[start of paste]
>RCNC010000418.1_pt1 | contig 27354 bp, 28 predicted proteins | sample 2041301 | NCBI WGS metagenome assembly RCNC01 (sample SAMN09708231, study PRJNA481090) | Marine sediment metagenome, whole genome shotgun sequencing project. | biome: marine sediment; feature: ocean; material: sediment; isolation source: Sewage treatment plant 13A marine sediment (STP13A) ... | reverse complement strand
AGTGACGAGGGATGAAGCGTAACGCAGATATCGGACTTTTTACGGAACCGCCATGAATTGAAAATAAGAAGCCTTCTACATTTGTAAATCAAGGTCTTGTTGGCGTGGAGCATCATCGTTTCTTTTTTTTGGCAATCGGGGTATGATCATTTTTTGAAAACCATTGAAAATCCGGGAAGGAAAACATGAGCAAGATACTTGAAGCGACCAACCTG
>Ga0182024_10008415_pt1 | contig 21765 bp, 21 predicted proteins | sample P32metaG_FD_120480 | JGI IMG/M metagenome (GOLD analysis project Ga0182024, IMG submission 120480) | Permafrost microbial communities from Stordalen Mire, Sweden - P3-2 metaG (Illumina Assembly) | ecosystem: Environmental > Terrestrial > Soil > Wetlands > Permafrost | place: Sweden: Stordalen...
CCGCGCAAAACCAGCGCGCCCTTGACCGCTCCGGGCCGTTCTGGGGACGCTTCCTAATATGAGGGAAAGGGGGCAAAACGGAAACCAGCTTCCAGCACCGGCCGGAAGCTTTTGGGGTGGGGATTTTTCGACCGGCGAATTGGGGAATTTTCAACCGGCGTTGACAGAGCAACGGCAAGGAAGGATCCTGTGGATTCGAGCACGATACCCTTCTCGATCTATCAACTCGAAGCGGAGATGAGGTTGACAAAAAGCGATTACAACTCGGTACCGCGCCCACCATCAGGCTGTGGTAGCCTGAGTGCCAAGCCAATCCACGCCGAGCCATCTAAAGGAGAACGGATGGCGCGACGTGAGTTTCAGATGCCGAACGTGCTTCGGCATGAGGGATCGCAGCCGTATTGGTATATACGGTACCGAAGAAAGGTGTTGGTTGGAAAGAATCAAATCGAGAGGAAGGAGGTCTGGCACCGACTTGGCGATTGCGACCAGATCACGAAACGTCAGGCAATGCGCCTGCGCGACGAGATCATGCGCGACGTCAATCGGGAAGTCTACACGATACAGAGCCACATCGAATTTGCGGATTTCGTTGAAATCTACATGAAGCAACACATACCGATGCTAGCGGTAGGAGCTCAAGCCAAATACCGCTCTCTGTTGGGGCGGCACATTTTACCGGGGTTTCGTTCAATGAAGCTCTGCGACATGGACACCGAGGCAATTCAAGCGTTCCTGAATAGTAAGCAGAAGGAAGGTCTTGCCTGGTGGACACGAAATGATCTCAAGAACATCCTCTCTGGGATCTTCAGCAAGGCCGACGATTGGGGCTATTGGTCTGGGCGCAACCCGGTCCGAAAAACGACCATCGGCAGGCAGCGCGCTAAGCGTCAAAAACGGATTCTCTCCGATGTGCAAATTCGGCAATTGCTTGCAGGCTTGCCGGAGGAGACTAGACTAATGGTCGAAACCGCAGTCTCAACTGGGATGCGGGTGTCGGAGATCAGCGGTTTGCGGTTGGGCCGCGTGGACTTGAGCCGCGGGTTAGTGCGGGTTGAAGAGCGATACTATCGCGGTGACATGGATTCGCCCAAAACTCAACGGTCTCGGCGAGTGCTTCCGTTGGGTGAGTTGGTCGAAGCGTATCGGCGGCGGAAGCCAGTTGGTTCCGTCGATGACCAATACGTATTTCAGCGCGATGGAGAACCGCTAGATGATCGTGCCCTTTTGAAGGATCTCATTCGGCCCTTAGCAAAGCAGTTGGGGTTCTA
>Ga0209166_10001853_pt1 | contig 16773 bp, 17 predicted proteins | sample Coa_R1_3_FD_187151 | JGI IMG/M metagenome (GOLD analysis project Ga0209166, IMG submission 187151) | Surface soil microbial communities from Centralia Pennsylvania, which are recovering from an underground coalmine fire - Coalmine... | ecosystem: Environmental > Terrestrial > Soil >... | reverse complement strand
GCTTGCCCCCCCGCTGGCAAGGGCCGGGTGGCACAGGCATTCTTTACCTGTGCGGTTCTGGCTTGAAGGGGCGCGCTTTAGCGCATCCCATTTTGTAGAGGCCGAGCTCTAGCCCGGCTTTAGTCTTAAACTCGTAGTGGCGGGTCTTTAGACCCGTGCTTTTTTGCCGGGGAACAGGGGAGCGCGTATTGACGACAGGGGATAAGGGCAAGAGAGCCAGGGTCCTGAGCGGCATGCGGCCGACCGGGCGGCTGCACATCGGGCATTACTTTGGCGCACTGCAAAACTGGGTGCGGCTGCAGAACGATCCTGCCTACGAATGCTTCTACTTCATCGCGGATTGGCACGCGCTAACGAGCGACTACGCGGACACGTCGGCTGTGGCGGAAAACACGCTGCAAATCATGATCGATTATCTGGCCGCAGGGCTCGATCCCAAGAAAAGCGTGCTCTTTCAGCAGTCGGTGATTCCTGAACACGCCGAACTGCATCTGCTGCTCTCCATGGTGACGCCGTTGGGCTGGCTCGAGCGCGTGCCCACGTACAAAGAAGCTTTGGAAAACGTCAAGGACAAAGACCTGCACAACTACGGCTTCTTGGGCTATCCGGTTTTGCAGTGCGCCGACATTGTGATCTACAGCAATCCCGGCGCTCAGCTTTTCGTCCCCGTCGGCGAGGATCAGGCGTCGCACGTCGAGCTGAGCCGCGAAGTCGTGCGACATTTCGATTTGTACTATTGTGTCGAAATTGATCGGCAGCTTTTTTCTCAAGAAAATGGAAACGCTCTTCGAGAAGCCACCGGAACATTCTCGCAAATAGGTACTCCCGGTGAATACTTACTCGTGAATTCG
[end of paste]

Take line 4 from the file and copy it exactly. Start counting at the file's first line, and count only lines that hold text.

CCGCGCAAAACCAGCGCGCCCTTGACCGCTCCGGGCCGTTCTGGGGACGCTTCCTAATATGAGGGAAAGGGGGCAAAACGGAAACCAGCTTCCAGCACCGGCCGGAAGCTTTTGGGGTGGGGATTTTTCGACCGGCGAATTGGGGAATTTTCAACCGGCGTTGACAGAGCAACGGCAAGGAAGGATCCTGTGGATTCGAGCACGATACCCTTCTCGATCTATCAACTCGAAGCGGAGATGAGGTTGACAAAAAGCGATTACAACTCGGTACCGCGCCCACCATCAGGCTGTGGTAGCCTGAGTGCCAAGCCAATCCACGCCGAGCCATCTAAAGGAGAACGGATGGCGCGACGTGAGTTTCAGATGCCGAACGTGCTTCGGCATGAGGGATCGCAGCCGTATTGGTATATACGGTACCGAAGAAAGGTGTTGGTTGGAAAGAATCAAATCGAGAGGAAGGAGGTCTGGCACCGACTTGGCGATTGCGACCAGATCACGAAACGTCAGGCAATGCGCCTGCGCGACGAGATCATGCGCGACGTCAATCGGGAAGTCTACACGATACAGAGCCACATCGAATTTGCGGATTTCGTTGAAATCTACATGAAGCAACACATACCGATGCTAGCGGTAGGAGCTCAAGCCAAATACCGCTCTCTGTTGGGGCGGCACATTTTACCGGGGTTTCGTTCAATGAAGCTCTGCGACATGGACACCGAGGCAATTCAAGCGTTCCTGAATAGTAAGCAGAAGGAAGGTCTTGCCTGGTGGACACGAAATGATCTCAAGAACATCCTCTCTGGGATCTTCAGCAAGGCCGACGATTGGGGCTATTGGTCTGGGCGCAACCCGGTCCGAAAAACGACCATCGGCAGGCAGCGCGCTAAGCGTCAAAAACGGATTCTCTCCGATGTGCAAATTCGGCAATTGCTTGCAGGCTTGCCGGAGGAGACTAGACTAATGGTCGAAACCGCAGTCTCAACTGGGATGCGGGTGTCGGAGATCAGCGGTTTGCGGTTGGGCCGCGTGGACTTGAGCCGCGGGTTAGTGCGGGTTGAAGAGCGATACTATCGCGGTGACATGGATTCGCCCAAAACTCAACGGTCTCGGCGAGTGCTTCCGTTGGGTGAGTTGGTCGAAGCGTATCGGCGGCGGAAGCCAGTTGGTTCCGTCGATGACCAATACGTATTTCAGCGCGATGGAGAACCGCTAGATGATCGTGCCCTTTTGAAGGATCTCATTCGGCCCTTAGCAAAGCAGTTGGGGTTCTA